A low power, tight seal, polyimide electrostatic microvalve Page: 4 of 10
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A Low Power, Tight Seal, Polyimide Electrostatic Microvalve
Abraham P. Lee, Julie Hamilton, Jimmy Trevino
Lawrence Livermore National Laboratory
7000 East Ave., L-222, Livermore, CA 94550
An electrostatically-actuated polyimide microvalve is developed with sub-micron gaps
between the electrodes to provide high force with low power consumption (<1mW). Built-
in residual stress results in a curled bimorph cantilever which allows for a microactuator
with large displacement. This microactuator is used to open and close a fluid path hole
etched in silicon for a microvalve. The microactuator can be actuated with 25V for a dis-
placement of 200 gm. The cantilever actuator is mainly composed of polyimide, which is
flexible enough to conform over the flow hole, thereby eliminating the need for the design
of a valve seat.
Microvalves provide one of the most important links to a micro total analysis system by
micro electromechanical systems (MEMS) . Applications include fluid injection analy-
sis , chemical processing/analysis stations, drug delivery, atmospheric and temper-
ature control apparatus[5-6], and possibly many more. Among the commercially available
microvalves, each has its strengths and weaknesses and to date no one microvalve can be
applied to all situations. One of the design concerns is the wear to the valve or valve seat
since high pressure is applied to assure tight seals. Many designs of microvalves require a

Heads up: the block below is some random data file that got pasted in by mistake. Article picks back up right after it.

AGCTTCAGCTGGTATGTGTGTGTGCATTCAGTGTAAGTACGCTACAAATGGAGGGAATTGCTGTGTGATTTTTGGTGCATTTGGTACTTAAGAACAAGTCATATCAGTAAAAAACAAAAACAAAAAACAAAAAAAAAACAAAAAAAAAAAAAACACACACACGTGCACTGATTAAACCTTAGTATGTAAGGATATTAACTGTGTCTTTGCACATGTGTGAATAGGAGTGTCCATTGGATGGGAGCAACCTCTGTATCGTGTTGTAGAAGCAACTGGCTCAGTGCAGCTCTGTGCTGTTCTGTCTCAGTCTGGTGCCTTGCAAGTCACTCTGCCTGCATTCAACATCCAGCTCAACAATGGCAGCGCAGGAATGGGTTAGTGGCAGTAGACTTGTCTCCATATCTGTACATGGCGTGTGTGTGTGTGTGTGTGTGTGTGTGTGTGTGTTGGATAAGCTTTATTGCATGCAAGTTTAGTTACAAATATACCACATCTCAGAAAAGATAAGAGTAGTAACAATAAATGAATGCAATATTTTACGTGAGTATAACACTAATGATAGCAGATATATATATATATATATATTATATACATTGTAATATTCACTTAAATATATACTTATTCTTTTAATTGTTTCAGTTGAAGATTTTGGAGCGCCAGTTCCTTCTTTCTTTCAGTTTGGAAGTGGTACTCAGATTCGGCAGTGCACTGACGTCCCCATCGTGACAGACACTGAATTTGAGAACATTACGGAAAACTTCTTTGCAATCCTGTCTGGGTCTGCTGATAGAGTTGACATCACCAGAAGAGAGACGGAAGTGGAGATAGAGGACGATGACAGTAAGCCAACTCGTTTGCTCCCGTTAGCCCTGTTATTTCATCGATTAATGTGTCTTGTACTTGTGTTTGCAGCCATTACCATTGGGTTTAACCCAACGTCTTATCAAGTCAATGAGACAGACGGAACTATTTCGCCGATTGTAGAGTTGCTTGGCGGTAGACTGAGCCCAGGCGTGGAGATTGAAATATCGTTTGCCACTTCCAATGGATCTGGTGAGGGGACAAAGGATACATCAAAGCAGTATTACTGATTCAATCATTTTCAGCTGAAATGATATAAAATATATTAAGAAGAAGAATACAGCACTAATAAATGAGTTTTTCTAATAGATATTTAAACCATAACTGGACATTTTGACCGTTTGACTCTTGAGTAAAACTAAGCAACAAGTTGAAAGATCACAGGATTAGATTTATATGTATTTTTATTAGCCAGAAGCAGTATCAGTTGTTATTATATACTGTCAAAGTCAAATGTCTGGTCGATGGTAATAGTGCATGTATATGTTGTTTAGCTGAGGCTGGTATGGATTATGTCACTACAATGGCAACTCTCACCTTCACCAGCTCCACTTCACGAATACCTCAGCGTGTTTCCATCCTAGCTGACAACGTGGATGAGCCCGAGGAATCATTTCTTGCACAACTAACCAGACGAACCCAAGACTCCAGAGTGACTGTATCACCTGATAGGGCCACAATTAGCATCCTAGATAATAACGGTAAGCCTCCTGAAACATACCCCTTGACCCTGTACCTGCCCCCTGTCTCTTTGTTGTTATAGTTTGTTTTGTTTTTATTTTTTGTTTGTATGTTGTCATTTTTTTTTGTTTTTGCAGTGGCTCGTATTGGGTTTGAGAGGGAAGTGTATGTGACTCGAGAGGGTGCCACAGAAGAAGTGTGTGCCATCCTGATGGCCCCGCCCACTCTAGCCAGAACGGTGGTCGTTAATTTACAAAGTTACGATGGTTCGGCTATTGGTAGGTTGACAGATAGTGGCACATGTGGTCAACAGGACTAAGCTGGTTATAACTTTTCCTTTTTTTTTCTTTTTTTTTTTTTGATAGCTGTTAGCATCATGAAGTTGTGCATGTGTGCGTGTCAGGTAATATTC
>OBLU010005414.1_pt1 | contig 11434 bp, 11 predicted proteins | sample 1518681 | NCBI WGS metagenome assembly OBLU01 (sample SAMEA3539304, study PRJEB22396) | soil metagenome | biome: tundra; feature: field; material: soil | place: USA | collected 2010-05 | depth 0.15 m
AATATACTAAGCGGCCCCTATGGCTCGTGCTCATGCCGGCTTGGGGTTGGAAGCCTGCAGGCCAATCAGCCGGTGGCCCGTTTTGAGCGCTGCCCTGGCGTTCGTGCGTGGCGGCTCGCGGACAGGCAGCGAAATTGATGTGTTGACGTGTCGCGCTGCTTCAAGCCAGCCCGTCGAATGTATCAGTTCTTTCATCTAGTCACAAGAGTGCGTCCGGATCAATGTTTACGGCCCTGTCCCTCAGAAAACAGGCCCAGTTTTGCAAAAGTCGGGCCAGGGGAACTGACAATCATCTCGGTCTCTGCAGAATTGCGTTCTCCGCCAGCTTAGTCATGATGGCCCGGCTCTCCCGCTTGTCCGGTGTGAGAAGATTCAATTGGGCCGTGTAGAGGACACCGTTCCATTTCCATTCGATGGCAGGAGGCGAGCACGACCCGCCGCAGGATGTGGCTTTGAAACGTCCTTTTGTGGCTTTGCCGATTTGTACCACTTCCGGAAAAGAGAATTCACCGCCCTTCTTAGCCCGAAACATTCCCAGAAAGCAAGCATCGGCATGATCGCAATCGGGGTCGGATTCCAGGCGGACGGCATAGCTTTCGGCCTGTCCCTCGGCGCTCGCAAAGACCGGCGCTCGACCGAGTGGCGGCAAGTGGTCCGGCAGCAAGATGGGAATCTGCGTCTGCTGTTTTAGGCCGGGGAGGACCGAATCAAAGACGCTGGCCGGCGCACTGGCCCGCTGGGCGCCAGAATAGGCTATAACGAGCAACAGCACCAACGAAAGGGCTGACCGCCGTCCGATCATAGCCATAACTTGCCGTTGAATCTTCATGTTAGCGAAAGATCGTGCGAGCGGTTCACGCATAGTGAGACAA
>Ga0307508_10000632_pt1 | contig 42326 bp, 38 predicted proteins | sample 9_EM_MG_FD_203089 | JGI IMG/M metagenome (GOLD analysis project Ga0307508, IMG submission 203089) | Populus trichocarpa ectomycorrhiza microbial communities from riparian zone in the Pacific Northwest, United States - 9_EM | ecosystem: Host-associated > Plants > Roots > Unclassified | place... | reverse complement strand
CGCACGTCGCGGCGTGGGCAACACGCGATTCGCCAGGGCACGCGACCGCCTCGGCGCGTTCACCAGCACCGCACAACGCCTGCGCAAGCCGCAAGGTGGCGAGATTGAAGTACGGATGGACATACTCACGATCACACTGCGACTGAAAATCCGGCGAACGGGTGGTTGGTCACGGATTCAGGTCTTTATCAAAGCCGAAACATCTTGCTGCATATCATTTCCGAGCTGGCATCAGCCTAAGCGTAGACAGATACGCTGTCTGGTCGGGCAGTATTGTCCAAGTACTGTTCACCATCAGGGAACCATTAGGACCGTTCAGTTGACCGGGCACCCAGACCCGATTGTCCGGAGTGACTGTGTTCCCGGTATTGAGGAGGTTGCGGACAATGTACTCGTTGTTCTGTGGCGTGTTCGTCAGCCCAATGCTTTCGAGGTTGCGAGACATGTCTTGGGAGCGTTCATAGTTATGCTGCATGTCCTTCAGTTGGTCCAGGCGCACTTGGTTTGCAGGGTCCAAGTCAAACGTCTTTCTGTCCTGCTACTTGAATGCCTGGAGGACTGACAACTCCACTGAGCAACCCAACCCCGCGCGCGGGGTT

protruding valve seat for high pressure tight seal [8,9]. Futhermore, since semiconductor
materials such as silicon, silicon dioxide, or silicon nitride are the choice of materials, even
higher pressure is required to minimize leakage. Power consumption of thermally actuated
microvalves typically require higher than 200 mW and high operation temperatures limits
its use in many biomedical applications. In this paper, a polyimide, electrostatically-actu-
ated microvalve is presented which is low power, low temperature, and does not require a
valve seat design since polyimide is flexible enough to easily conform over the much hard-
er silicon substrate on which the flow hole is generated. Polyimide can be spun on sub-
strates to thicknesses less than 0.1 m and the insulation is excellent with large dielectric
constants. This provides the design freedom for small gap, high power density electrostatic
actuators. The one set back of using polyimide is that the hysteresis will be much larger re-
sulting in slower response times than stiffer material valves.
Principle of Operation and Design of Microvalve
The actuation principle is the same as previous electrostatic actuators [5,10-12]. Figure
1 illustrates the actuation principle of the microvalve with the cross-section of the device.
Figure la is the cantilever that is curled upwards by residual stress intentionally built-in us-
ing two polyimide bimorph layers with different coefficients of thermal expansion. As volt-
age is applied bewteen the ground plane and the electrode sandwiched in the polyimide
IMECE 1996 paper
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Lee, A.P.; Hamilton, J. & Trevino, J. A low power, tight seal, polyimide electrostatic microvalve, article, April 17, 1996; California. (https://digital.library.unt.edu/ark:/67531/metadc686540/m1/4/: accessed March 23, 2019), University of North Texas Libraries, Digital Library, https://digital.library.unt.edu; crediting UNT Libraries Government Documents Department.